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Music Review: David Berkman Quartet – Live At Smoke

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Listening to David Berkman’s traditional bebop quartet go to town on Live At Smoke is a charming experience that really impresses the social nature of jazz upon the listener. Kicking back with a glass of wine and a cigarette, it’s easy to get completely taken away with the cool slickness of this collaboration between the David Berkman Quartet and New York’s Smoke jazz club.

Berkman plays piano and is joined by tenor and soprano saxophonist Jimmy Greene, bassist Ed Howard, and Ted Poor on drums.

The playing on the record swings with that great late night cocktail feel, as though one should be required to dress up a little before digging in to Live At Smoke. That’s not to say that a run through the record’s six live tracks requires a dress code, but a little sprucing up before partaking in some delicious jazz never hurt nobody.

Greene’s sax work is fascinating and adventurous. He winds his way through the compositions with a sort of breathy cool. The way he responds to Berkman’s piano cues is really something, as are his delectable solos that curve and move like a red dress under a streetlamp.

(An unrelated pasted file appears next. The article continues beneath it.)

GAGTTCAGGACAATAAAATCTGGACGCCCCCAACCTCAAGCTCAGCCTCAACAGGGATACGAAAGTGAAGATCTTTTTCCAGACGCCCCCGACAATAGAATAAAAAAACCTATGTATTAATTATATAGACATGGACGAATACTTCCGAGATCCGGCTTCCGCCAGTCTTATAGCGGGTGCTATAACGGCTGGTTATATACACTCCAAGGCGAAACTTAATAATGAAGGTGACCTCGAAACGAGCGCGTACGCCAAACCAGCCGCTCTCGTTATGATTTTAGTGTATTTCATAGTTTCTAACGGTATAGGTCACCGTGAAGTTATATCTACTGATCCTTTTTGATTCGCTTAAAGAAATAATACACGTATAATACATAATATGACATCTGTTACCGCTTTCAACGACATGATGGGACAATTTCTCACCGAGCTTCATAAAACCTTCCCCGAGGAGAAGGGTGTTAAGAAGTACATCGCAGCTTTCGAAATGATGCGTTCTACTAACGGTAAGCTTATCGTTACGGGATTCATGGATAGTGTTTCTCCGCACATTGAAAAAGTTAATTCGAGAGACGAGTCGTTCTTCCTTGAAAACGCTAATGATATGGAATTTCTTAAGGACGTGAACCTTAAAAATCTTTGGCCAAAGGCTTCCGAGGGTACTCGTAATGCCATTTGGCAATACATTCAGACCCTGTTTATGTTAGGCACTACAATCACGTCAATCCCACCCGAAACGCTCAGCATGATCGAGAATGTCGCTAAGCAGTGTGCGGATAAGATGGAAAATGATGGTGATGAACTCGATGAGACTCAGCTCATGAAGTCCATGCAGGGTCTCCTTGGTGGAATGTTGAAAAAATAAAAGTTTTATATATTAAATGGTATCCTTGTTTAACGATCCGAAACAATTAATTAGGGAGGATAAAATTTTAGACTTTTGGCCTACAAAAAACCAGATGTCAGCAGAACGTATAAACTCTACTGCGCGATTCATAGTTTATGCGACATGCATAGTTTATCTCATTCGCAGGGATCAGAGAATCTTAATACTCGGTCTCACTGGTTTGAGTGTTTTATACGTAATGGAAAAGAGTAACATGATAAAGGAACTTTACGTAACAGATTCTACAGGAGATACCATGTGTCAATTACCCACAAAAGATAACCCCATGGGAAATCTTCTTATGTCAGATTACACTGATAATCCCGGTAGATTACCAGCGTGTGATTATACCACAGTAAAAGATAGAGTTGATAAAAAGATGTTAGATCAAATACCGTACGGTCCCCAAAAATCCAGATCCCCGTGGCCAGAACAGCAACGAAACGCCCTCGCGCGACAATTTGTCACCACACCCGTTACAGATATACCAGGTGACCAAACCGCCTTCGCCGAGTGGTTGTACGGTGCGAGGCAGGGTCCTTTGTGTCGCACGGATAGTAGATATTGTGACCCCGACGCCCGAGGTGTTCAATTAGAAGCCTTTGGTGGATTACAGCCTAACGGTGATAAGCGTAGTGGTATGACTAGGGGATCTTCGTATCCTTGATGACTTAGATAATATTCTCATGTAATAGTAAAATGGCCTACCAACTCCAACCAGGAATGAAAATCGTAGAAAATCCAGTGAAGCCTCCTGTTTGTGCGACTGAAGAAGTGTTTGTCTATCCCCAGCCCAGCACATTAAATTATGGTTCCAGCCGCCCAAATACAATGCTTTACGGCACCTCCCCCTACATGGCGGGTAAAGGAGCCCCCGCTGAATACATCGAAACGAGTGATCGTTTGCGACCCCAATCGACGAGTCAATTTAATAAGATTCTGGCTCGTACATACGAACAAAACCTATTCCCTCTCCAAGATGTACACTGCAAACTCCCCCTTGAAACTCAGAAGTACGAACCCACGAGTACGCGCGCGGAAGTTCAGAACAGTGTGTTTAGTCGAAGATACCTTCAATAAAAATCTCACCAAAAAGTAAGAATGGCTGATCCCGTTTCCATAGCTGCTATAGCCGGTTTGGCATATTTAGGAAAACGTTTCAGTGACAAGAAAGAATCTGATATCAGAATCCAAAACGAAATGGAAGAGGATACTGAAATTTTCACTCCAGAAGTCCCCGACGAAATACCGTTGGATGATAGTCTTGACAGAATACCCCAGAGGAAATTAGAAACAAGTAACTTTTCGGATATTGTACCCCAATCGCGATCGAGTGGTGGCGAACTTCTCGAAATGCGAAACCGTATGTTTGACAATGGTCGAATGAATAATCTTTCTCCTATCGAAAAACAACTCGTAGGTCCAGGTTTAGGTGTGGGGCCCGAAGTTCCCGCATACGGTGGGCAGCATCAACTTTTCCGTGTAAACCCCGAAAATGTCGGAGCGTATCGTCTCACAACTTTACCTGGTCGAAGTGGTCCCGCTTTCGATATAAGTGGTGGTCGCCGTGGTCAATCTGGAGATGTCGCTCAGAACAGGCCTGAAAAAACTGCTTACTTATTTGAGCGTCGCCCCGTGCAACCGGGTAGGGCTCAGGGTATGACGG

Smoke, originally called Augie’s, proves a delightful environment for Berkman to set up shop. His quartet seems right at home in the club and for good reason, as the extensive liner notes reveal quite a history. Known for featuring some of the best young jazz players in New York City, Smoke is more than a club to the musicians who know it well and it houses countless great memories.

Live At Smoke was recorded by the David Berkman Quartet over the course of two nights and encompasses a total of five sets.

Berkman’s “Weird Knack” kicks things off and is a firecracker of a track built on a fun roll of notes and some great soloing from Berkman and Greene. The track has a pulse, often bounding and bouncing forward with plenty of sweet natural swing before delicately drawing back with light nuance.

“The Mayor of Smoke,” written by Benny Golson, is a quick and steady piece that seems to inhabit the surroundings of the club, while Berkman’s “Hidden Fondness” takes a difference approach and opens like a slowly unfurling blossom complete with billowing piano and light sax punches from Greene.

Live At Smoke is a night at a legendary jazz club without leaving the house. It showcases David Berkman’s group well, allowing the music to play gently and openly through the social environment of Smoke without losing anything in the translation to lonely stereo speakers at home.

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